I am currently in Regensburg, a Unesco World Heritage Site. It is situated at the Danube river and quite a sight. Hard to believe, but Regensburg was first settled by the Romans under the Emperor Marcus Aurelius in 179 A.D., and by Bavarian tribes even before then. 179 A.D. and earlier???

In any case, wish me luck with the weather—it’s awful and I am really sick of it! Time for a change..

Plein air in Austin, Texas

I was teaching a workshop last week at the wonderful Waterloo Watercolor group in Austin, TX. After the workshop was done at the end of the week, I was lucky enough to have had the chance to paint in this great city.
I was joined by a few artist colleges and we headed out to paint scenes by the lake and downtown. Naturally, after the weather was sunny all week the day we went outside turned out to be a bit dull and drab. Earlier in the morning the light was much better and  my scene with a rower and downtown Austin in the background turned out pretty nice.

Austin is a great city and everyone at the WWC group did their best to make me feel welcome. I’d like to especially thank Michele  and Marshal Missner, Eileen Pestorius, Kim and Gerry Hoerster, Anne and Barbara and Chuck Wallace for taking care of me in the best possible way. You all rock!

Austin lake, plein air by frankeber 2013

Austin lake, plein air by frankeber 2013

Austin plein air, Victorian by frankeber 2013

Austin plein air, Victorian by frankeber 2013

Somewhere in Europe…

City views, web by frankeber 2012

City views, web by frankeber 2012

This is a painting of…well, which European city is it?

Here’s a clue: An Italian painter named Bernardo Bellotto painted there a lot back in the 18th century. He was the student and nephew of the renowned Canaletto.

Here’s another: This city is also known for a controversial Allied bombing towards the end of WW2 where the entire city center was destroyed in what is commonly referred to as ‘the firestorm’.

You should have it by now…

This is a very dramatic painting with a very limited palette. I went to this city earlier this year and painted on location. This painting however, was not done plein air. It is sort of an experiment, actually.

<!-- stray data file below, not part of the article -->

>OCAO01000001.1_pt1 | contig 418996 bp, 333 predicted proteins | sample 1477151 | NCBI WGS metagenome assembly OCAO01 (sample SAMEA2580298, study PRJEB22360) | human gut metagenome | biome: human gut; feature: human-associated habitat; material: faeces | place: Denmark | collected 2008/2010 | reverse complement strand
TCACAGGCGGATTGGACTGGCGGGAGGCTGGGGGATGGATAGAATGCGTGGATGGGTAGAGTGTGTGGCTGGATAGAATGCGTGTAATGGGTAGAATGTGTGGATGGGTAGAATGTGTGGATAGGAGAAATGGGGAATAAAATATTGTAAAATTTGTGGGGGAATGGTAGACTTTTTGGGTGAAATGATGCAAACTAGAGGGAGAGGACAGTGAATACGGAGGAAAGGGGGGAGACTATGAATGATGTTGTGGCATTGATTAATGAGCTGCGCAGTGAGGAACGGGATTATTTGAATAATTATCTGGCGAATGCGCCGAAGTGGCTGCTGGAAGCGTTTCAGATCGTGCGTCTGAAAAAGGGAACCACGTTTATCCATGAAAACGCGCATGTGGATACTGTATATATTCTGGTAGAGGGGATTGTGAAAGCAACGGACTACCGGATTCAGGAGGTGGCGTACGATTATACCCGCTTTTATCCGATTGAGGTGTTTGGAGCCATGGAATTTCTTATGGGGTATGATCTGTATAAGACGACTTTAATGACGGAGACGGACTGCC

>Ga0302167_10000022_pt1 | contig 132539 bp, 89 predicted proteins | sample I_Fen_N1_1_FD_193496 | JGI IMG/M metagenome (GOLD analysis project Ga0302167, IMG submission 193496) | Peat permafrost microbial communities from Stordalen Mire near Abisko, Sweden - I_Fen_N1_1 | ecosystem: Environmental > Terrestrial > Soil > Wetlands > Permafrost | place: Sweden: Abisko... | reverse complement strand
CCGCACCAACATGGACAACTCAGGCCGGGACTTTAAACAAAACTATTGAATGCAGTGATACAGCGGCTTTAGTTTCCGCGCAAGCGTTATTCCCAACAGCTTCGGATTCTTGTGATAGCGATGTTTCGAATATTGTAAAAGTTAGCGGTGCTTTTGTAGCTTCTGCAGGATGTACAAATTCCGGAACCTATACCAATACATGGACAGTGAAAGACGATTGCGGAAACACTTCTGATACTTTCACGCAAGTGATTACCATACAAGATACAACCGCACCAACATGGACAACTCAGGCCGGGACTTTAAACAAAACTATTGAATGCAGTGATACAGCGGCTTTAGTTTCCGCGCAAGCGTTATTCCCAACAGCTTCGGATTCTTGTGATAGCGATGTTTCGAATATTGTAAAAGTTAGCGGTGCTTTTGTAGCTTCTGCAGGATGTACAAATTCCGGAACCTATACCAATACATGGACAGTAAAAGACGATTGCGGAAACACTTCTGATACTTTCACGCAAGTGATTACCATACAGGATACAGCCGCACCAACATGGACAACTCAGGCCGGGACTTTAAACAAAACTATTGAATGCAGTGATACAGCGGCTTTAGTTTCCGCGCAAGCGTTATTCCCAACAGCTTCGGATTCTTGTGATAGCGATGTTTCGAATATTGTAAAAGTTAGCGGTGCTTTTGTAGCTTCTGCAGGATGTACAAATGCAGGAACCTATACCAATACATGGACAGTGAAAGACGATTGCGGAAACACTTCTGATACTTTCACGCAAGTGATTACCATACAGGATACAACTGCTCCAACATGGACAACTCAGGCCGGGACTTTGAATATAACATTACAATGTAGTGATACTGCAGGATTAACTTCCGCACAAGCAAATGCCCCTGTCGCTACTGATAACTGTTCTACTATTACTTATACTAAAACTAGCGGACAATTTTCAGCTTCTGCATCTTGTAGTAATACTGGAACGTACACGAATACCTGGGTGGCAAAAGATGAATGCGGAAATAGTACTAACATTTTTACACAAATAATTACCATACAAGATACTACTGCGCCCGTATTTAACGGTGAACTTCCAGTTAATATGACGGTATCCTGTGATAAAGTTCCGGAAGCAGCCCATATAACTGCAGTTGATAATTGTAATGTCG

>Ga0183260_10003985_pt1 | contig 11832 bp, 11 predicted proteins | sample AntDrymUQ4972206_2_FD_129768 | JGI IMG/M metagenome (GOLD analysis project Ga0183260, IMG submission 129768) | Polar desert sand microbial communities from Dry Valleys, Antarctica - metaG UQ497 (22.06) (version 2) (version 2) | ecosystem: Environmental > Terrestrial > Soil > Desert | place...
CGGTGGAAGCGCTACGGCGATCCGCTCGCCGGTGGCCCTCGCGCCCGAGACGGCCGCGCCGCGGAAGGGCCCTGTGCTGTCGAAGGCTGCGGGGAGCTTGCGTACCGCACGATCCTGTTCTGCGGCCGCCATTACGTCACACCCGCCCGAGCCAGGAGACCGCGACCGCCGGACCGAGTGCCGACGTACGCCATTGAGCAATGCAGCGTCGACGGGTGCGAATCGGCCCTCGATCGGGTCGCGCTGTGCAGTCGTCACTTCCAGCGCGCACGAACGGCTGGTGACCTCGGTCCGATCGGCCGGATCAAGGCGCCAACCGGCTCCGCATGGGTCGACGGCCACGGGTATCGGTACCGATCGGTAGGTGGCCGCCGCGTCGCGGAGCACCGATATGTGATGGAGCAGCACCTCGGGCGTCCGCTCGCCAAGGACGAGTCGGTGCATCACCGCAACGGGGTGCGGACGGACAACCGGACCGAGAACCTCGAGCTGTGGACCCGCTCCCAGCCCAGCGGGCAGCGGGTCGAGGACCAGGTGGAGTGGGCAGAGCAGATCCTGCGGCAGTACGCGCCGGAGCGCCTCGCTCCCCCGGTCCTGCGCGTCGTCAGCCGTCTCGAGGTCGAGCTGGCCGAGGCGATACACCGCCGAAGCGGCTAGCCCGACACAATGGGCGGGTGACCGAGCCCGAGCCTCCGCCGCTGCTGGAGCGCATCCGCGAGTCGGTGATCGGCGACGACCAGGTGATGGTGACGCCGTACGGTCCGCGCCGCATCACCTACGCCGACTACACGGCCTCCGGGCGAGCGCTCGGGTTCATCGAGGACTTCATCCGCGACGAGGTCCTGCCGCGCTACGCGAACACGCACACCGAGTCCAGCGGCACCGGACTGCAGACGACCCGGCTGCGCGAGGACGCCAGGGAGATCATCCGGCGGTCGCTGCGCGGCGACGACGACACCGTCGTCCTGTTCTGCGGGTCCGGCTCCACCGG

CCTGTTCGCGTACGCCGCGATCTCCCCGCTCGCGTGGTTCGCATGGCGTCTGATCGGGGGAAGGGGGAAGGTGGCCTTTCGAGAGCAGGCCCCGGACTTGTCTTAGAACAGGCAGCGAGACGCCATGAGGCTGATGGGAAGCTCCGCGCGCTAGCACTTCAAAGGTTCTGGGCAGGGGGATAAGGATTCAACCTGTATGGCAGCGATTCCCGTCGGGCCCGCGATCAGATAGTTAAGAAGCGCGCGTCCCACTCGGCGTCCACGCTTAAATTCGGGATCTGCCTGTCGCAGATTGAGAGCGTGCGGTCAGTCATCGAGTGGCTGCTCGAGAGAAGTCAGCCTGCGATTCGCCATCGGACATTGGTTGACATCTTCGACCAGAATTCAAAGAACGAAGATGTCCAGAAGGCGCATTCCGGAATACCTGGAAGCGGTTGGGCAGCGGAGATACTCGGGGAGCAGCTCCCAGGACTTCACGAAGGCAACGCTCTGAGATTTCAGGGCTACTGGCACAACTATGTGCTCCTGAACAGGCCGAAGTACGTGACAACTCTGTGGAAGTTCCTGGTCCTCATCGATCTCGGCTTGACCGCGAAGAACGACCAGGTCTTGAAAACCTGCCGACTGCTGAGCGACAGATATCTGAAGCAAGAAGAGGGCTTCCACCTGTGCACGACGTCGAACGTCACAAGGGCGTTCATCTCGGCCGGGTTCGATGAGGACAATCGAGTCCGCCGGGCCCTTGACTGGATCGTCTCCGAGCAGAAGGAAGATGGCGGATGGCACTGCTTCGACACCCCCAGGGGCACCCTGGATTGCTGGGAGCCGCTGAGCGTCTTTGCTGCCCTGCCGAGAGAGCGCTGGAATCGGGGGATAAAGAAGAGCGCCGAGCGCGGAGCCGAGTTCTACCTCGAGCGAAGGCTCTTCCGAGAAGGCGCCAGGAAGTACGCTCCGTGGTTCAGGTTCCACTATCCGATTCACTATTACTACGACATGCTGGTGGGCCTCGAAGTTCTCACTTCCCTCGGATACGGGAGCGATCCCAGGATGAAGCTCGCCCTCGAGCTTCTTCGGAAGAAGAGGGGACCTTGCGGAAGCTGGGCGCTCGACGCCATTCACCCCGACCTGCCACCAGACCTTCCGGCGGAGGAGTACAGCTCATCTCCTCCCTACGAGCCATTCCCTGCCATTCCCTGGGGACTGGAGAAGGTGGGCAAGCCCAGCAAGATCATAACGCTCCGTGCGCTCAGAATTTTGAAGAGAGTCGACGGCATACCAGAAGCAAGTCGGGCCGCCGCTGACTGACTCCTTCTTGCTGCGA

Some artists think you can’t paint darks with watercolors and I have to say, it is a tricky business especially when it comes to layering. Two washes is the maximum with darks, I think. One of the hardest things to achieve in this piece is the subtle variety of values that *has* to be just right, otherwise the painting will not work!
The sky was painted first with a wash of cadmium orange all the way to the horizon line. The next step is a bit unnerving and maybe takes a few attempts. Basically, you wait about 40 seconds and mix the clouds( a purple wash in thicker consistency) while the paper wants to dry!
You have to work quickly and decisively, with the utmost economy of brushwork. The more you touch your paper, the worse you make it!
After that, I lift out some of the ‘silver linings’ of the clouds. Yes, while it is still wet and really, really wants to dry now….
As I say in my article in the watercolor artist’s magazine: Watercolor painting is risky business!
Wouldn’t it be nice to be an oil painter? sigh… hey, just kidding!! This is way more exciting!

detail shot

detail shot

In the detail shot you’ll notice that certain areas within the darker foreground are actually a lot lighter. This is where I dropped some water to have a nice variety in values. When the painting was completely dry, I scratched out some of the highlights with a blade. No gouache in this work anywhere. Well, what do you think?